Eden Gardens in Kolkata for the third Test between India and England

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We are delighted that England are playing at Eden Gardens. They will almost certainly lose here, but that’s not the point. It’s simply one of the great sports grounds and to have the opportunity to play here is something in itself.

Recent Tests at Eden Gardens in Kolkata

If you’re looking for England wins, you’re almost certainly in the wrong place. India’s last defeat came against Pakistan in 1999 and since then, they have five wins and two draws. The last two victories have been by an innings and India have topped 600 in their first innings in each of the last three matches.

The 2007 Test against Pakistan was a high-scoring draw from which we learn little. Harbhajan Singh and Anil Kumble were the only bowlers to see any real success, but that’s no great surprise.

In 2010, South Africa went from 218-1 to 296 all out in their first innings. Sehwag, Tendulkar and Dhoni then made hundreds before Harbhajan Singh and Amit Mishra chipped away at Hashim Amla’s batting partners to secure a massive victory. It was the archetypal Indian home Test win: stacks of patience when batting and bowling and that ability to suddenly shift into fifth gear the minute the opposition blinks (only without the stalling and complete inability to accelerate to an appropriate speed).  It also set the series up beautifully.

Last year’s innings defeat of West Indies is slightly more encouraging for England in a weird way. India made 631-7 at four runs an over, which isn’t too reassuring. However, it wasn’t all spin. Although R Ashwin and Pragyan Ojha did the bulk of the bowling, Umesh Yadav managed to pick up seven wickets.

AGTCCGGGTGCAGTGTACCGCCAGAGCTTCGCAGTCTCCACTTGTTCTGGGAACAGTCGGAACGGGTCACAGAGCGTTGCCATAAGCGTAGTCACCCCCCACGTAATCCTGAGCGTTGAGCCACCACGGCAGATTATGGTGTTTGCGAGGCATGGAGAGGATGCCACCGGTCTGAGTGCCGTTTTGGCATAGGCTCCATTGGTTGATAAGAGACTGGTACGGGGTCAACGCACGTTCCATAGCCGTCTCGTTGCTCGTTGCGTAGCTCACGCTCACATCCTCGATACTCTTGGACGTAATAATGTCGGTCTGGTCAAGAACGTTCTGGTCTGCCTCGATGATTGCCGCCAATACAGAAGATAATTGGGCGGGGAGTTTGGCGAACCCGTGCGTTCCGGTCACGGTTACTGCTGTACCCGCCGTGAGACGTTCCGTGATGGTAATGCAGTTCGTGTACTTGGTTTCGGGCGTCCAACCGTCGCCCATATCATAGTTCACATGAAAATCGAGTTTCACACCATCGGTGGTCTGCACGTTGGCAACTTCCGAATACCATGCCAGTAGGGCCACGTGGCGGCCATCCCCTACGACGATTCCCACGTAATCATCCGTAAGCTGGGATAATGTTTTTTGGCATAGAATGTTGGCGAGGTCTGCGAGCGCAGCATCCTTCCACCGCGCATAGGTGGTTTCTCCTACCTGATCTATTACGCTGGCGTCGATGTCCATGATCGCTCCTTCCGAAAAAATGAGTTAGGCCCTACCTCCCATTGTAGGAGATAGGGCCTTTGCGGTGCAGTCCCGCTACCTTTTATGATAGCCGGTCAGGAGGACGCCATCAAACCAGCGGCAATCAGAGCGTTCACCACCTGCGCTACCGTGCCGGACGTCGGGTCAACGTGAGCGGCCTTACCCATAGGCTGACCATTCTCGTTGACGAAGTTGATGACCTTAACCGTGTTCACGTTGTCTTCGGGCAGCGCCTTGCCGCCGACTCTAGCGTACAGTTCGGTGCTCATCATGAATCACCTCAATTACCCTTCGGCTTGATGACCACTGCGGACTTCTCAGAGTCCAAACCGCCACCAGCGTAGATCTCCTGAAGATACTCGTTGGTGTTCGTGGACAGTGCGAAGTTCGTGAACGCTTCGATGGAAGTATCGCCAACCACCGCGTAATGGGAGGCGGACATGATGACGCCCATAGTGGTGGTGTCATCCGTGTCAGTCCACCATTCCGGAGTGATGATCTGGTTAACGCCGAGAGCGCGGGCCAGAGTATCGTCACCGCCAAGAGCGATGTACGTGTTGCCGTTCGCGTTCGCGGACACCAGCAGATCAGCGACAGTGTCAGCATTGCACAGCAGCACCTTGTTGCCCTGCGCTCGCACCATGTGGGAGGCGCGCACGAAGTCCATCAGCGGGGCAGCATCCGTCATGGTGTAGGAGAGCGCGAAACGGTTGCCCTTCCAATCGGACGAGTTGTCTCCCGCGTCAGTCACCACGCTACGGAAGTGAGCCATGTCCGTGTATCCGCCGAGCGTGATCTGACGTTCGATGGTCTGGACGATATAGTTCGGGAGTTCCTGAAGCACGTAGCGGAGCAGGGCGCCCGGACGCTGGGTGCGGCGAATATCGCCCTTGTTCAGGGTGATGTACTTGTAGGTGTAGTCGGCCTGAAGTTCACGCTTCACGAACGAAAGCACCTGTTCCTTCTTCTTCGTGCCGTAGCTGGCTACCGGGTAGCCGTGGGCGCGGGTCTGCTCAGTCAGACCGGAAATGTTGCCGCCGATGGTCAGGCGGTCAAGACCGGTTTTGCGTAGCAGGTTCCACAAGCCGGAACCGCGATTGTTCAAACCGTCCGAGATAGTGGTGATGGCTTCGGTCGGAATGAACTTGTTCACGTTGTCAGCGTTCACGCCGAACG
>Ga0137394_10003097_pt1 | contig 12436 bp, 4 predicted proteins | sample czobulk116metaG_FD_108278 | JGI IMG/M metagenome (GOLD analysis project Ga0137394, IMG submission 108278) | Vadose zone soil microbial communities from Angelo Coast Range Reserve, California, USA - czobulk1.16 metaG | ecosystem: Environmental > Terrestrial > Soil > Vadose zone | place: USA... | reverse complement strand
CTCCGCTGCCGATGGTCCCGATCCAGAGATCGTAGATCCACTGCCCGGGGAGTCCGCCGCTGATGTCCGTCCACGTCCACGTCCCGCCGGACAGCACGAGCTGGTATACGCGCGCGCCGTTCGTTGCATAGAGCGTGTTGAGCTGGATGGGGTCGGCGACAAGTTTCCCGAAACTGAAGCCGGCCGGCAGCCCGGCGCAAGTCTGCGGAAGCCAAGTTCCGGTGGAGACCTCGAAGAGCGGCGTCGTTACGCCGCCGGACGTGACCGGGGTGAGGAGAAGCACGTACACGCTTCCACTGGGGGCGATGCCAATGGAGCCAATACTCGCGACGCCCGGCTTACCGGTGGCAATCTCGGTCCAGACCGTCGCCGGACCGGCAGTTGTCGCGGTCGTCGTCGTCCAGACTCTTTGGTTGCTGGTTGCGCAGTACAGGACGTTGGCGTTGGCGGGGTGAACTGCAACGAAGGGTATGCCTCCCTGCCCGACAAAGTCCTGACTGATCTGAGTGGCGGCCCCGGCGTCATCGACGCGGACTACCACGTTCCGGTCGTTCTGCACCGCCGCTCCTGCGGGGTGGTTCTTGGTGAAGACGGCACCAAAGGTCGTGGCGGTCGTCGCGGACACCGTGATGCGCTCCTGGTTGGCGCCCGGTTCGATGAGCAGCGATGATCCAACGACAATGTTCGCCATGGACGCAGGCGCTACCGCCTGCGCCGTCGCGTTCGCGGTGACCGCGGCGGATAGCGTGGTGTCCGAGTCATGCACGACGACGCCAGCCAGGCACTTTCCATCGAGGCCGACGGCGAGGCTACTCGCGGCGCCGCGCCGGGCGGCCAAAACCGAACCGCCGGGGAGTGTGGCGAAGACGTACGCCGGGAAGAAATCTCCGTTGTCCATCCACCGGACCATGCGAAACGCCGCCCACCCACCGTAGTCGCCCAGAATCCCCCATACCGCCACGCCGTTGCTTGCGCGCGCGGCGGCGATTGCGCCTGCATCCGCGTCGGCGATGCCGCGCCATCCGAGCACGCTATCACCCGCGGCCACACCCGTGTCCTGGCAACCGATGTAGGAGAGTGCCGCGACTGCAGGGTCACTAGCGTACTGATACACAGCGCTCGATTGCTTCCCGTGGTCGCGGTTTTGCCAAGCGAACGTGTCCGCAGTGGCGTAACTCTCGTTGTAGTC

It’s notable that Yadav only bowled 24 overs in the whole of that last match (Ashwin and Ojha each bowled 54) and there’s a lesson there – fast bowlers only remain effective when fresh. It’s tempting to give them a couple more overs, but using them as the default bowling option – as a captain might in England – is counterproductive.

Even so, it takes some optimism to foresee an England win at one of cricket’s other homes. But that doesn’t matter – hopefully there’s a good crowd in, because that’s what Eden Gardens is really about. So what if it inspires India. That’s what makes the spectacle compelling and that’s what would make an unlikely away win so memorable.


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  1. England have a good chance to win/draw this series, methinks. It seems to me the crucial aspect is the absence of India’s strong batting line-up that made those high scores in the past possible. Sehwag is woefully out of form, Dravid and Laxman aren’t around. Tendulkar remains hit and miss, going by recent performances, and Dhoni cannot be relied on to score big in tests. Kohli would almost certainly do well – the Virat-Sachin partnerships would pretty much decide the tests. If England don’t follow their strategy of playing spinners with their eyes blindfolded, this could well be their series. They have the better quicks, batsmen who are in better form, and a spinner who’s as good as any. And they are better fielders as well.

    1. England’s batsmen are in better form? Cook, Trott and Bell are currently the only certainties, none of whom are really in form. Trott has also never played a Test in India.

      There are a lot of unknowns, but given both teams will have a slightly ‘fresh’ look about them, home advantage is likely to be more pronounced. That said, England’s bowlers are generally pretty organised and stand a better chance of doing a job than on pretty much any previous tour.

    2. “A lot of unknowns”, KC, true.

      But are they known unknowns or unknown unknowns? The distinction might be crucial. But then again, it might not. That’s another unknown.

      May I also take this opportunity to re-post Daisy’s picture of Eden Gardens, which contains a minuscule image of Ged, which you might see if you look closely enough.